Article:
Thirteen teen athletes represented the Tucson Jewish Community Center at the JCC Maccabi Games in Columbus, Ohio, July 24-29. It was Tucson’s return to the games after a three-year absence due to scheduling conflicts with local schools’ early start dates. Despite the lag, the Tucson boys’ basketball team members came home with silver medals.
But as in the past, the games, an Olympic-style competition for Jewish teens ages 13-16, were about much more than sports. They were about camaraderie, character and good old-fashioned fun.
“What a joy,” says Oren Riback, the delegation head, still riding a high days after returning from Columbus.
“Everyone said the Tucson guys were the sweetest, nicest, professional, showed sportsmanship on and off the court,” adds Riback, who was himself a Maccabi athlete as a teen and is now the children and youth assistant director at the Tucson J.
Tucson’s athletes and coaches were honored with eight middot or “values” medals, which staff members from any delegation could award on the spot when they witnessed a praiseworthy moment.
Trading team pins is a Maccabi Games tradition, and Tucson pins were a hot commodity. Zamy (Jake) Zwinger got one medal for helping an elderly man track down Tucson pins for his collection. “It made the guy’s day and he was almost crying,” says Riback. Zwinger earned a second medal for “killing it on the dance floor” with special needs campers, according to a Columbus JCC staffer Riback caught on video.
Dakota Kordsiemon, the boys’ basketball coach and a former Maccabi athlete who traveled to Israel for the Games in 2011 and played for the Maccabi USA team in Brazil in 2012, also got a couple of values medals in Columbus.
“One of our mitzvah projects was to facilitate a Special Olympics program and the kids were kind of awkward around the adults with special needs,” Riback explains. “So Dakota talked with the kids about growing up with an older brother who has special needs … and instead of just doing it for the group of Tucson boys, he stayed back and helped the lady who was running that mitzvah project. He talked to every group he could. She said Dakota saved the day.”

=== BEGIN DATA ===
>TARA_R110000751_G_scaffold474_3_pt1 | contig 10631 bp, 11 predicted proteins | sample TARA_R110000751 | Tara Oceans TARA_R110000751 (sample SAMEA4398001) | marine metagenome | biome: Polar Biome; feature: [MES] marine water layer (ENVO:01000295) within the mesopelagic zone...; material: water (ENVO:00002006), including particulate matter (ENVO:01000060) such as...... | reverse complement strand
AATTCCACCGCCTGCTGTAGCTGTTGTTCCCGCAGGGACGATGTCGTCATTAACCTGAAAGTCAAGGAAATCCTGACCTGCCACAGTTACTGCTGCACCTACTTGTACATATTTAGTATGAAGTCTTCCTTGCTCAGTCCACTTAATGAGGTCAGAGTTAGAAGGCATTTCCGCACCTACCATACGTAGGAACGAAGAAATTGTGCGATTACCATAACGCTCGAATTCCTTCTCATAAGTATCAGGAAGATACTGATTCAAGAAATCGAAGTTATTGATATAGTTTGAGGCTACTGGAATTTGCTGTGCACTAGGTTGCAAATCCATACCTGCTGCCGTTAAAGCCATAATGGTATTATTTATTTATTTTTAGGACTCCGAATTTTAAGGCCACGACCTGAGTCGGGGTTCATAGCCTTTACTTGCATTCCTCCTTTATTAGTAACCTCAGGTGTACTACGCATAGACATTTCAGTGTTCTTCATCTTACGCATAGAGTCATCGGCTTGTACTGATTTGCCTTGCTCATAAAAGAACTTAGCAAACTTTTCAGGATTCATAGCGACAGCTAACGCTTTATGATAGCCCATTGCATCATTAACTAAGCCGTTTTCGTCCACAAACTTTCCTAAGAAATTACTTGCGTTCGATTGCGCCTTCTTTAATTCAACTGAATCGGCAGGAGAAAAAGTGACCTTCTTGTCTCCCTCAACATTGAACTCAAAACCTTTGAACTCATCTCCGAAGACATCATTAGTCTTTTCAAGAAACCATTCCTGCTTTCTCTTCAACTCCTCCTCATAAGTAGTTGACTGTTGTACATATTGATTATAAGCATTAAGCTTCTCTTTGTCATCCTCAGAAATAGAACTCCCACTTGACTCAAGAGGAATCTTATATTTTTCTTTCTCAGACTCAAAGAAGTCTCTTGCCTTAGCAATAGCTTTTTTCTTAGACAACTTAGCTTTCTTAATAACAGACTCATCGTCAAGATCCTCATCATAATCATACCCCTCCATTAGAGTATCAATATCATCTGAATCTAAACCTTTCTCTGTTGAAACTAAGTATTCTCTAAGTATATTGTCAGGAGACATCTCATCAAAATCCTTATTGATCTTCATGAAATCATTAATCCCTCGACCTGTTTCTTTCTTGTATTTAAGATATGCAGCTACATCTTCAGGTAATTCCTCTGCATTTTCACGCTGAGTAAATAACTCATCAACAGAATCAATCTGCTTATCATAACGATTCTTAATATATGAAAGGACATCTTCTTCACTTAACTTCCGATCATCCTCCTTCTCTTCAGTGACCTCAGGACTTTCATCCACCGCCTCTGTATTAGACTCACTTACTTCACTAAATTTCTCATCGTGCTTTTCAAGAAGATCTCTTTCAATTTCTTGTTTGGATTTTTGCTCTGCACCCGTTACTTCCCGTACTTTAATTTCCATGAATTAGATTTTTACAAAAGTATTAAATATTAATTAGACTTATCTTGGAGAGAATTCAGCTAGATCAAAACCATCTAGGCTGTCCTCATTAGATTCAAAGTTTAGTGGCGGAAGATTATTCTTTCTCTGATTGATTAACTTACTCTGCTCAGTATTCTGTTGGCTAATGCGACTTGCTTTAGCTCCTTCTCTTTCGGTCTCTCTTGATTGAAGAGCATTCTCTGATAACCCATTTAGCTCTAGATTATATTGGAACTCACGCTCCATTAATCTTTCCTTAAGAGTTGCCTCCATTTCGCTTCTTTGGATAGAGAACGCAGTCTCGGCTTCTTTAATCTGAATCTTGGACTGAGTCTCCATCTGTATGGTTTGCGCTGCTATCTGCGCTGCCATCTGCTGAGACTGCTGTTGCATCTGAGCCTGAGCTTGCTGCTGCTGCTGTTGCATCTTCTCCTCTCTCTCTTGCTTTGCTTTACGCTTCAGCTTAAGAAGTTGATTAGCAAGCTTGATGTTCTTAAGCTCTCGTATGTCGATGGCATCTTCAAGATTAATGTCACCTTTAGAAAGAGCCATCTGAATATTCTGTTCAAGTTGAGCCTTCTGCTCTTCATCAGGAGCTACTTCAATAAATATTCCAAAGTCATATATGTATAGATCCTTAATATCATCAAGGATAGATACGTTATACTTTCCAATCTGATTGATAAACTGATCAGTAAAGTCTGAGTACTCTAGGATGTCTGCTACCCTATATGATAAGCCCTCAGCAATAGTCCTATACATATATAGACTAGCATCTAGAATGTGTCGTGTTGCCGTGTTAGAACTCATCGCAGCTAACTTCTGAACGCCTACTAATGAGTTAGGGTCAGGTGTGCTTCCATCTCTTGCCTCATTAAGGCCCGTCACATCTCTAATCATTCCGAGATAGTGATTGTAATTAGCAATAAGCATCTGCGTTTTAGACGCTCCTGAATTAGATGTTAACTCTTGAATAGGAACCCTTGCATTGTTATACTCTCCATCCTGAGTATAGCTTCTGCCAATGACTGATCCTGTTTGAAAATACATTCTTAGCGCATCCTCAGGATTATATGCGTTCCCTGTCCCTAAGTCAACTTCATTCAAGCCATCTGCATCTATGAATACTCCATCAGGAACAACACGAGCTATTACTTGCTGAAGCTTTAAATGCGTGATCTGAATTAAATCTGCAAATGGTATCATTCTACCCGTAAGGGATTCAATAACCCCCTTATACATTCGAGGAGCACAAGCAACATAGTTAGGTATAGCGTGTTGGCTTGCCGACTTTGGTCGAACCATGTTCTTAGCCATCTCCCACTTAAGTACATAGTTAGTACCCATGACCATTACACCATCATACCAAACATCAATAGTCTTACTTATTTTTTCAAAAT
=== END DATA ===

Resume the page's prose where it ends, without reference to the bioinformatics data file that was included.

The Israeli delegation gave Kordsiemon a second values medal for his efforts to connect teens from different cities and “help people become better friends,” says Riback.
Making friends with other delegates was the highlight of the experience, says Max Silverman, 16, a basketball player who also took part in the games in Austin in 2013.
More important than the athletics, he says, “was the social event and just having fun meeting people and playing games with people from all over the country and Mexico and Israel and Canada.”
He also enjoyed the basketball teams’ mitzvah project, working with Columbus’ special needs campers, recalling “a lot of smiles and a lot of positive energy.”
The teens reveled in the program’s late-night activities, which included a fireworks show and a chance to hang out at Columbus’ Magic Mountain, a huge venue with arcade games, go-karts and other attractions, says Riback.
Spending time with host families is another special aspect of the games, says Riback, who notes that one of the Tucson athletes, Avin Kreisler, is an Orthodox Jew. He and Silverman bunked with a Columbus rabbi.
“It was just awesome, great. He took us around town — we toured Ohio State University, he took us to ice cream places, we met up with other host families and other Maccabi athletes,” says Silverman.
In addition to the basketball team, Tucson sent several soccer players and one baseball player to Columbus. It was an all-boys delegation this year and Riback was disappointed that no girls signed up, since many had participated in past years, especially in swimming. With his eye on the games in Birmingham, Ala., to be held the first week of August 2017, he’s hoping Tucson will field a co-ed team next year.